Edward Payne and the Lawrence Family

February 8, 2013 § Leave a comment

Edward PayneCourtesy of Sangamon Valley Collection

Edward Payne
Courtesy of Sangamon Valley Collection

A story by local historian Tara McLellan McAndrew in the Sunday, February 3, 2013, issue of Springfield’s State Journal Register about Edward W. Payne caught my eye.  Tara describes Payne’s extensive collection of Native American relics and the fate of Payne’s life-long accumulation (click here to read the article).  I was especially interested because Edward W. Payne had such a close relationship with Susan and her family.  I refer to him briefly in Chapter One of Susan Lawrence: The Enigma in the Wright House:

According to news reports, on January 1, 1880, Susie invited Ed Payne to a leap year party at the Leland Hotel.  At that time Payne was a young bank teller with a promising future in the financial business.  In later life he would be one of Rheuna’s [Susan’s father] partners who established the State National Bank.  Rheuna was the bank’s first president, and Payne assumed that position at Rheuna’s death.

The two men evidently maintained a very close personal and business relationship. The association continued with the family after Rheuna’s death because Payne advised Susan on business matters and served as pall bearer at the funerals of Susan’s mother and second husband.  Like Rheuna, he was a school board member, and his bond with the Lawrence family was most obvious in his commitment to build Lawrence School. Details are related in the March 23, 1936, issue of the Illinois State Journal:

To the late Edward W. Payne, Springfield capitalist, must go much of the credit for the establishment of Lawrence school.  At the turn of the century Mr. Payne visualized that neighborhood as one which was to become populous and suggested to the board of education that a school be built in the square block bounded by First, Second, Laurel and Spruce streets. He was criticized in some quarters for wanting to build a school in that sparsely settled section of the city, but he succeeded in convincing the board that such a move would be advantageous…It is said that Mr. Payne personally selected and paid for all the brick that went into Lawrence school.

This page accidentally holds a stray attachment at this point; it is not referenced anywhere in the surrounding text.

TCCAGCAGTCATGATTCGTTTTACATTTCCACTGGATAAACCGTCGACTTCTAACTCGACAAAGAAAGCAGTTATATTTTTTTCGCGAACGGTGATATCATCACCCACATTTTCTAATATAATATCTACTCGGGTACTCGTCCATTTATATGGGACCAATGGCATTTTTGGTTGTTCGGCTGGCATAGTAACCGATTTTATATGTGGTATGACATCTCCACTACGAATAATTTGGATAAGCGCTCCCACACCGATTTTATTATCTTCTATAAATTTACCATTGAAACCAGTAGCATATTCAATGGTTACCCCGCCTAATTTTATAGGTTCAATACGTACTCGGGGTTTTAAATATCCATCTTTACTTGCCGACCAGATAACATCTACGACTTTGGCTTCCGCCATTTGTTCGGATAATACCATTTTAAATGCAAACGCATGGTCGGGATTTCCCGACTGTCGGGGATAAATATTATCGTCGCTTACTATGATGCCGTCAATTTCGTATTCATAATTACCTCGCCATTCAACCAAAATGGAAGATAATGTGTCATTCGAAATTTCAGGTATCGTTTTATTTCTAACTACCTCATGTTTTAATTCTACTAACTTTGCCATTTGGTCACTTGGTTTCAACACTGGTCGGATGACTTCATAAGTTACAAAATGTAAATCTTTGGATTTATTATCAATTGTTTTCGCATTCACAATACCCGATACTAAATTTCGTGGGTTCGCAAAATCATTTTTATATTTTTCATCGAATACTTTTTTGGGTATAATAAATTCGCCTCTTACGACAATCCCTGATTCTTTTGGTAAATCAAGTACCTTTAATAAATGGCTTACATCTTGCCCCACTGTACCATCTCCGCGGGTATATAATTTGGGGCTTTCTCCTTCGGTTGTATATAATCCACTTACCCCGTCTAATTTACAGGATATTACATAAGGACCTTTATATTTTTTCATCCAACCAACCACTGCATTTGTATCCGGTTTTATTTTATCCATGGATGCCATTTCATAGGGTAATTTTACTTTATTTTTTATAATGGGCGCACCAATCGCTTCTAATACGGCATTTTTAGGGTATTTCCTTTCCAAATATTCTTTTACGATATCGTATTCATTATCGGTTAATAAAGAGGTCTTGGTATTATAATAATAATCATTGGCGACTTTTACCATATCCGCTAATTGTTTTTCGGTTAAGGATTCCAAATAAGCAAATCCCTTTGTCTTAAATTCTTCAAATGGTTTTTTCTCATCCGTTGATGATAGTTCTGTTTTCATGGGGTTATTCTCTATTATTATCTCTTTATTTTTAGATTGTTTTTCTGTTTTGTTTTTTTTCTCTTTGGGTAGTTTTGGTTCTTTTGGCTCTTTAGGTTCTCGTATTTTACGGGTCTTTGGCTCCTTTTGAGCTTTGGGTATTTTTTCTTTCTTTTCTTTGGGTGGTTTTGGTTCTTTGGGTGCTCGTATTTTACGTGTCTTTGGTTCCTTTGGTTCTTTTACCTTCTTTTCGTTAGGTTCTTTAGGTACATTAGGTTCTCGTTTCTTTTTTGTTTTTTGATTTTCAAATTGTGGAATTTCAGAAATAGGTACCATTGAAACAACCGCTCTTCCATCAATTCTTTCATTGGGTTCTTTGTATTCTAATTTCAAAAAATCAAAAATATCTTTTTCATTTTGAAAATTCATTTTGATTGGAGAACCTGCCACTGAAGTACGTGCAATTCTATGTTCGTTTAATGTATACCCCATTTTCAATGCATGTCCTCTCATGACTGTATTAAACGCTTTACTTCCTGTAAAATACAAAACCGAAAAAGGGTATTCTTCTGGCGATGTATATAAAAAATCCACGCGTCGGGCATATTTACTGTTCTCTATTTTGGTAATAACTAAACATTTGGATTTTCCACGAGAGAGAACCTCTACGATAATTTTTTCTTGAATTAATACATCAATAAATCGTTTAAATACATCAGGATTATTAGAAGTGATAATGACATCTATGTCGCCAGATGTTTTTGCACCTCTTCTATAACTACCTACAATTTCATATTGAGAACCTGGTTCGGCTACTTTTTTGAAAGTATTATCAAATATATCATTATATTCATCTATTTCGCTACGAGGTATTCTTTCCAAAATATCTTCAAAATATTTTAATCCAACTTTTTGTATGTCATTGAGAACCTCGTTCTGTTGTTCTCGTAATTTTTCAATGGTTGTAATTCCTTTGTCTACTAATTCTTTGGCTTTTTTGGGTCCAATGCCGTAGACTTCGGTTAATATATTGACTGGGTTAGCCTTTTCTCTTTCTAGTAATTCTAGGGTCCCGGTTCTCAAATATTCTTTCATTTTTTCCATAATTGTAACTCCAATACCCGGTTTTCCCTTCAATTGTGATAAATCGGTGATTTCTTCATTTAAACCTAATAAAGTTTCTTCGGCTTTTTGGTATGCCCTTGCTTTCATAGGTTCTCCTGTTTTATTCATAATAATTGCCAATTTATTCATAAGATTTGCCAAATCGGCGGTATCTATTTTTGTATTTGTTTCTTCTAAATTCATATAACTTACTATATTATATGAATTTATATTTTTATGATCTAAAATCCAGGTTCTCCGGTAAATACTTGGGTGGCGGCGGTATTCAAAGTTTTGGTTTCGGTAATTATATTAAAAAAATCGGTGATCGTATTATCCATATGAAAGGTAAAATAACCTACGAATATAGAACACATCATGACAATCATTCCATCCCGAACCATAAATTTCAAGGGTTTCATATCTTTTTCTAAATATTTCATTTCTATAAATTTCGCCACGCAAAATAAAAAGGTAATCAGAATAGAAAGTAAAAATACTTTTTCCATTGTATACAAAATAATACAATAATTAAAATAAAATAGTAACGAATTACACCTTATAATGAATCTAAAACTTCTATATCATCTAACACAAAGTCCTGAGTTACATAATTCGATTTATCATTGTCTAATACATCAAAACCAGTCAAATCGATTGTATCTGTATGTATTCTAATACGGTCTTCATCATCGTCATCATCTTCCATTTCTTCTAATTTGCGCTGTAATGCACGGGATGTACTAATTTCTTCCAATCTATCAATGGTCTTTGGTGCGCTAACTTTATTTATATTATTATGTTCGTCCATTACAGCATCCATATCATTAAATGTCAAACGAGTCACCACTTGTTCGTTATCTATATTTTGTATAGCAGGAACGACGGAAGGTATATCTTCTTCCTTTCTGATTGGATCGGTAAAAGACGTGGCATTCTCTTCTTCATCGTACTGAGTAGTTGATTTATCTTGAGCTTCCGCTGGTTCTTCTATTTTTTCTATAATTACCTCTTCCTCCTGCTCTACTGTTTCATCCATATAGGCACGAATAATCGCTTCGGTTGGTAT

At Lawrence the first library in any elementary school in the city was established …  It was furnished by Mrs. Susan Lawrence.  The first phonograph to be used in connection with the study of music in Springfield schools was placed in the Lawrence school.  It was donated by Mr. Payne and was the finest instrument of its kind available at that time. The school was named in honor of Rheuna D. Lawrence, mayor of Springfield from 1891 to 1894, and for many years a prominent banker here.

Even after Edward Payne’s death, his family continued the connection to the Lawrence family in a unique way. Nanette Payne, one of Edward’s three daughters, married Charles C. Thomas who purchased the Lawrence House for corporate headquarters of his publishing firm and preserved and protected the Frank Lloyd Wright designed house and furnishings for all of us to enjoy.

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